Mr. Meadows had previously forwarded Mr. Rosen an email about possible fraud in Georgia that had been written by Cleta Mitchell, a lawyer who worked with the Trump campaign. Two days after that email was sent to Mr. Rosen, Ms. Mitchell participated in the Jan. 2 phone call, during which she and Mr. Trump pushed Mr. Raffensperger to reconsider his findings that there had not been widespread voter fraud and that Mr. Biden had won. During the call, Mr. Trump asked Mr. Raffensperger to “find” him the votes necessary to declare victory in Georgia.

Mr. Meadows also sent Mr. Rosen a list of allegations of possible election wrongdoing in New Mexico, a state that Mr. Trump’s personal lawyer Rudolph W. Giuliani had said in November was rife with fraud. A spokesman for New Mexico’s secretary of state said at the time that its elections were secure. To confirm the accuracy of the vote, auditors in the state hand-counted random precincts.

And in his request that the Justice Department investigate the Italy conspiracy theory, Mr. Meadows sent Mr. Rosen a YouTube link to a video of Brad Johnson, a former C.I.A. employee who had been pushing the theory in videos and statements that he posted online. After receiving the video, Mr. Rosen said in an email to another Justice Department official that he had been asked to set up a meeting between Mr. Johnson and the F.B.I., had refused, and had then been asked to reconsider.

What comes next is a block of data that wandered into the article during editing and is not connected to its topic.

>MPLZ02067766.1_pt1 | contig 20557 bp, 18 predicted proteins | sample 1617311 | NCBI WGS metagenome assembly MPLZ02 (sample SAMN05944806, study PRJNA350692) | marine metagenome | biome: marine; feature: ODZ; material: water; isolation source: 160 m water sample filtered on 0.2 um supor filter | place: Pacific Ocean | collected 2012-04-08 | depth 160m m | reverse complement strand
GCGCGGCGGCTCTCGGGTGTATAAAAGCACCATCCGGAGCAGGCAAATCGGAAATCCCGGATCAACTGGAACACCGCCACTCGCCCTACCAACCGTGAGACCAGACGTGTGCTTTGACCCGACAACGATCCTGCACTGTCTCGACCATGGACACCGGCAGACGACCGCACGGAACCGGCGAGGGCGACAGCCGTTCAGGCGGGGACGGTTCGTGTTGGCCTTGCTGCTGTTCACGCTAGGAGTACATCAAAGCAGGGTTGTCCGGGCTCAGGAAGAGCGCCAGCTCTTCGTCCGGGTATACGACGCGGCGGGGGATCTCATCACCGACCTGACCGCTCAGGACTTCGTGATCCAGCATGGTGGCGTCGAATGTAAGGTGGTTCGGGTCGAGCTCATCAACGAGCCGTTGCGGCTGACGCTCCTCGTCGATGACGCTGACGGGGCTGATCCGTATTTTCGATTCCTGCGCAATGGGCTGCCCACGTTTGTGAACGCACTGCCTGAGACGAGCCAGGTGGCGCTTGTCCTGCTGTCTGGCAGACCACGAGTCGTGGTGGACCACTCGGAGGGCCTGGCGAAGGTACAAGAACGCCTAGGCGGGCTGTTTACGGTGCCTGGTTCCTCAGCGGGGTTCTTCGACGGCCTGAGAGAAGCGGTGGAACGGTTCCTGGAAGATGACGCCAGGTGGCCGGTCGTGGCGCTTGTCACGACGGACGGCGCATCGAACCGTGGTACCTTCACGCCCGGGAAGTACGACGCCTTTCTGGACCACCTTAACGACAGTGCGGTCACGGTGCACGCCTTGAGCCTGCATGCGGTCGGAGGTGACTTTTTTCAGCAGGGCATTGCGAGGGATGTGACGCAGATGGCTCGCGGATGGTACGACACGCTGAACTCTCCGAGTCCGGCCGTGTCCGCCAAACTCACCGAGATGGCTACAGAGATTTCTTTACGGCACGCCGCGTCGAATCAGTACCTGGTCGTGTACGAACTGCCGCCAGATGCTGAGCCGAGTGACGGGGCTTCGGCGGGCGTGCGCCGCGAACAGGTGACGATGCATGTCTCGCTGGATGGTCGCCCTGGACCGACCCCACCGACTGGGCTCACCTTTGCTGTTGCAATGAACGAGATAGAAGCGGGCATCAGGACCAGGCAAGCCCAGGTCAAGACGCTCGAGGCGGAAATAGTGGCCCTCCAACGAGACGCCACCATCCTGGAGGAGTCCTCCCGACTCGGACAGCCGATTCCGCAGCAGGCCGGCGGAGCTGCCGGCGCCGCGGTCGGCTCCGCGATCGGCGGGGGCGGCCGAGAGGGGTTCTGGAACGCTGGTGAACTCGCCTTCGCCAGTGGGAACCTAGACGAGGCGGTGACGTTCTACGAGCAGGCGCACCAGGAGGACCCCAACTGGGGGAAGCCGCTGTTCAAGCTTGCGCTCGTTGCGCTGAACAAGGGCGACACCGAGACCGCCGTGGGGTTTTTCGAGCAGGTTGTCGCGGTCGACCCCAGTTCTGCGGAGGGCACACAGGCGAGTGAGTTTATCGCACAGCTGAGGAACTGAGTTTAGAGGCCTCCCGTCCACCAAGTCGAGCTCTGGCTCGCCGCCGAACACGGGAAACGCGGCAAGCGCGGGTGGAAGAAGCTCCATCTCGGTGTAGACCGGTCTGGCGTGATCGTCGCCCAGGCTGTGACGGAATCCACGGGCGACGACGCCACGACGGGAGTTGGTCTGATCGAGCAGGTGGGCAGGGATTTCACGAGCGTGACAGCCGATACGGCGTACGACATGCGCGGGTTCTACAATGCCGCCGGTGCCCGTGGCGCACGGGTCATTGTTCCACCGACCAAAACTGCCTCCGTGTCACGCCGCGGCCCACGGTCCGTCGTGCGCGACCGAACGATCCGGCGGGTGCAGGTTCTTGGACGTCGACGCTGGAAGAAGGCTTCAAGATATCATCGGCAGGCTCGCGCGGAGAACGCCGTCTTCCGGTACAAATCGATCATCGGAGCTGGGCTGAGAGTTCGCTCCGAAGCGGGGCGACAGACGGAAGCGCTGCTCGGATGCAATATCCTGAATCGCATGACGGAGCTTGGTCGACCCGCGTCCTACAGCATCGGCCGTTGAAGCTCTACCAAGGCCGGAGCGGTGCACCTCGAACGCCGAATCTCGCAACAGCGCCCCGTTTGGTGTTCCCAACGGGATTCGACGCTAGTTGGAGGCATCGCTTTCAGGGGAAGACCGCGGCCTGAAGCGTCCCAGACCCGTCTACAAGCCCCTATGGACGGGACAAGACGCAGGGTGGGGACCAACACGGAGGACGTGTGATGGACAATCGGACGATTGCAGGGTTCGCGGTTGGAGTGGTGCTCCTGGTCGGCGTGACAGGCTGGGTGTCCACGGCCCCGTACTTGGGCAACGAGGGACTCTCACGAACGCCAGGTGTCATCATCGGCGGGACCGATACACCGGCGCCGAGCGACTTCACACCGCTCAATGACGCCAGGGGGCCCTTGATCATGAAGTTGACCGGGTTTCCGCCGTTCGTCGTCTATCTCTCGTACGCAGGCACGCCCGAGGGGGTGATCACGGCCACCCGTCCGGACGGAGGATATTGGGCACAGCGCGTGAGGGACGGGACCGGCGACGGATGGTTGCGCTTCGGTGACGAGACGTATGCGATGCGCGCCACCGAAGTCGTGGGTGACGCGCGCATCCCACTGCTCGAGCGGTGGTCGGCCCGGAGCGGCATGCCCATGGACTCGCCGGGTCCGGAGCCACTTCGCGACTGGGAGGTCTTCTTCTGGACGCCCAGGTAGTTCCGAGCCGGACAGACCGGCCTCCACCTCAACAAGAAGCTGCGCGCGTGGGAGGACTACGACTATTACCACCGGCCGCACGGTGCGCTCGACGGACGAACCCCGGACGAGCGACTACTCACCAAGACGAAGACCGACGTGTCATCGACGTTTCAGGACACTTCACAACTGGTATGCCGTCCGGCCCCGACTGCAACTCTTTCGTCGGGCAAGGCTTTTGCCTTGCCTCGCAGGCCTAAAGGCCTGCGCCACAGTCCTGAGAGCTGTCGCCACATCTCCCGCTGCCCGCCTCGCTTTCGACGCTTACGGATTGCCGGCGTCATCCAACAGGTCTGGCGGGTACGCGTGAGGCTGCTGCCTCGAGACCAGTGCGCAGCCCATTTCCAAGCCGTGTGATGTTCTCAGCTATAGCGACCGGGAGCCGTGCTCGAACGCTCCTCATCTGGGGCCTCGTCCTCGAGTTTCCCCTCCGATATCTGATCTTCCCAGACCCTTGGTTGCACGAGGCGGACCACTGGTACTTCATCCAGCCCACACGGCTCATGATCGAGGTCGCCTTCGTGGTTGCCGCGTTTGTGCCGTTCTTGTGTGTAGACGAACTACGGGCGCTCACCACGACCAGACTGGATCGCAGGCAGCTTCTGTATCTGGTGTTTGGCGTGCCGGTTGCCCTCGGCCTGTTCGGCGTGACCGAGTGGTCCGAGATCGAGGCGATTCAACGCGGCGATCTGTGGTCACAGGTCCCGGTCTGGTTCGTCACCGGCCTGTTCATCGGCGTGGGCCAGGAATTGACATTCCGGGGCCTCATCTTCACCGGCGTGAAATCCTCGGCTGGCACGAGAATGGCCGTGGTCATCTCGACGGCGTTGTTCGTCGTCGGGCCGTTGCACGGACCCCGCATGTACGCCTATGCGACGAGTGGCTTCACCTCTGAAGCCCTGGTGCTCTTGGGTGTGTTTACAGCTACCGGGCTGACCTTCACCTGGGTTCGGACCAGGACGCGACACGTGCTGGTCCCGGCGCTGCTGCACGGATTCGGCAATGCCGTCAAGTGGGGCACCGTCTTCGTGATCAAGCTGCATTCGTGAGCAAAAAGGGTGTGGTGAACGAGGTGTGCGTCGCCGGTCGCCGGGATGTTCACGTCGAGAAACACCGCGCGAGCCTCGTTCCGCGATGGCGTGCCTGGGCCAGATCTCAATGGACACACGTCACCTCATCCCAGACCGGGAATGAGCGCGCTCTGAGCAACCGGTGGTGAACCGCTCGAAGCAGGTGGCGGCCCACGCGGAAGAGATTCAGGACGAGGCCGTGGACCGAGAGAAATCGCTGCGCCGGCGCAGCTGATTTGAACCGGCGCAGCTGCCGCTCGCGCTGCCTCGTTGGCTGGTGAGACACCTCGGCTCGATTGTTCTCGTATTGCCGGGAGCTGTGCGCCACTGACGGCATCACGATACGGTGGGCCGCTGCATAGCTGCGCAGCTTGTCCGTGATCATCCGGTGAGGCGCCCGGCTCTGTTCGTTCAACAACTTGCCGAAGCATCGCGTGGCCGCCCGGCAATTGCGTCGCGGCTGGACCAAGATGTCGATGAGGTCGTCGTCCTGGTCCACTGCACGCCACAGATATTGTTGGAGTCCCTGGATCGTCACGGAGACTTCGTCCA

The Senate Judiciary Committee is one of three entities looking into aspects of the White House’s efforts to overturn the election in the waning days of the Trump administration. The House Oversight Committee and the Justice Department’s inspector general are doing so as well.

Mr. Rosen is in talks with the oversight panel about speaking with investigators about any pressure the Justice Department faced to investigate election fraud, as well as the department’s response to the Jan. 6 attack, according to people familiar with the investigation.

He is also negotiating with the Justice Department about what he can disclose to Congress and to the inspector general given his obligation to protect the department’s interests and not interfere with current investigations, according to a person familiar with the discussions. Mr. Rosen said last month during a hearing before the oversight committee that he could not answer several questions because the department did not permit him to discuss issues covered by executive privilege.

Mr. Durbin opened his inquiry in response to a Times article documenting how Jeffrey Clark, a top Justice Department official who had found favor with Mr. Trump, had pushed the Justice Department to investigate unfounded election fraud claims. The effort almost ended in Mr. Rosen’s ouster.

Last month, Mr. Durbin asked the National Archives for any communications involving White House officials, and between the White House and any person at the Justice Department, concerning efforts to subvert the election, according to a letter obtained by The Times. He also asked for records related to meetings between White House and department employees.

The National Archives stores correspondence and documents generated by past administrations.

Leave a Reply